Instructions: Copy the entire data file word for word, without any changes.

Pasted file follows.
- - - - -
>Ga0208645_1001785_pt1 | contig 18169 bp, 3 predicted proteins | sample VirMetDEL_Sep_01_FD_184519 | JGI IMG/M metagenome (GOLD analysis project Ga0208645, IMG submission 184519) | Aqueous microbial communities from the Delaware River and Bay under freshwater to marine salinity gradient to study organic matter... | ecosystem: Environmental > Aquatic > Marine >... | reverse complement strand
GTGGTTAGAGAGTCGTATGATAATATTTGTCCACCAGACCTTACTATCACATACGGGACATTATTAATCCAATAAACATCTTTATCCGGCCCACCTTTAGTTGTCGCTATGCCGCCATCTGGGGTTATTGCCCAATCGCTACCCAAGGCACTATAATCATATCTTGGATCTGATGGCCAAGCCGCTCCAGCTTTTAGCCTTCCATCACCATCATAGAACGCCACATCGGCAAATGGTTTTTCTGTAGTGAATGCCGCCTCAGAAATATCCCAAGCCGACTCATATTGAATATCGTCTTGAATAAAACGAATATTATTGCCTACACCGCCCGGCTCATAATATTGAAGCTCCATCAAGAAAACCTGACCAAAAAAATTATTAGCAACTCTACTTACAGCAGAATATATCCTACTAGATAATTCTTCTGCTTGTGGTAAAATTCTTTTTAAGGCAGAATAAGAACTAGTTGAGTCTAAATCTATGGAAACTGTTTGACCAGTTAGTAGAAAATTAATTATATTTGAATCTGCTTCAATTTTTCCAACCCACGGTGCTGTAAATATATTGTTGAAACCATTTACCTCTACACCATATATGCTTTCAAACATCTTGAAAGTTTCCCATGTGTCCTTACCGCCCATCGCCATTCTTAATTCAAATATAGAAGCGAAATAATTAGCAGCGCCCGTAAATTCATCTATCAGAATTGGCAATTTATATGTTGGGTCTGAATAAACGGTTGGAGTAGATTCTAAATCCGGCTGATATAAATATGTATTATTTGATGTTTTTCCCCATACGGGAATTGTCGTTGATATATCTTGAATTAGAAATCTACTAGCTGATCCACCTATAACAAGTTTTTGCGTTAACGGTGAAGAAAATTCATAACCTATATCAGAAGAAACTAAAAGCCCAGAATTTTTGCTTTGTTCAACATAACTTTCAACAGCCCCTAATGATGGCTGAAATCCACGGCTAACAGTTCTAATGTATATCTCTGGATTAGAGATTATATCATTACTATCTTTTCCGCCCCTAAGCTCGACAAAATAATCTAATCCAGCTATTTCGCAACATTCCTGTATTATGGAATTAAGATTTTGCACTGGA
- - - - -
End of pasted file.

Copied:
>Ga0208645_1001785_pt1 | contig 18169 bp, 3 predicted proteins | sample VirMetDEL_Sep_01_FD_184519 | JGI IMG/M metagenome (GOLD analysis project Ga0208645, IMG submission 184519) | Aqueous microbial communities from the Delaware River and Bay under freshwater to marine salinity gradient to study organic matter... | ecosystem: Environmental > Aquatic > Marine >... | reverse complement strand
GTGGTTAGAGAGTCGTATGATAATATTTGTCCACCAGACCTTACTATCACATACGGGACATTATTAATCCAATAAACATCTTTATCCGGCCCACCTTTAGTTGTCGCTATGCCGCCATCTGGGGTTATTGCCCAATCGCTACCCAAGGCACTATAATCATATCTTGGATCTGATGGCCAAGCCGCTCCAGCTTTTAGCCTTCCATCACCATCATAGAACGCCACATCGGCAAATGGTTTTTCTGTAGTGAATGCCGCCTCAGAAATATCCCAAGCCGACTCATATTGAATATCGTCTTGAATAAAACGAATATTATTGCCTACACCGCCCGGCTCATAATATTGAAGCTCCATCAAGAAAACCTGACCAAAAAAATTATTAGCAACTCTACTTACAGCAGAATATATCCTACTAGATAATTCTTCTGCTTGTGGTAAAATTCTTTTTAAGGCAGAATAAGAACTAGTTGAGTCTAAATCTATGGAAACTGTTTGACCAGTTAGTAGAAAATTAATTATATTTGAATCTGCTTCAATTTTTCCAACCCACGGTGCTGTAAATATATTGTTGAAACCATTTACCTCTACACCATATATGCTTTCAAACATCTTGAAAGTTTCCCATGTGTCCTTACCGCCCATCGCCATTCTTAATTCAAATATAGAAGCGAAATAATTAGCAGCGCCCGTAAATTCATCTATCAGAATTGGCAATTTATATGTTGGGTCTGAATAAACGGTTGGAGTAGATTCTAAATCCGGCTGATATAAATATGTATTATTTGATGTTTTTCCCCATACGGGAATTGTCGTTGATATATCTTGAATTAGAAATCTACTAGCTGATCCACCTATAACAAGTTTTTGCGTTAACGGTGAAGAAAATTCATAACCTATATCAGAAGAAACTAAAAGCCCAGAATTTTTGCTTTGTTCAACATAACTTTCAACAGCCCCTAATGATGGCTGAAATCCACGGCTAACAGTTCTAATGTATATCTCTGGATTAGAGATTATATCATTACTATCTTTTCCGCCCCTAAGCTCGACAAAATAATCTAATCCAGCTATTTCGCAACATTCCTGTATTATGGAATTAAGATTTTGCACTGGA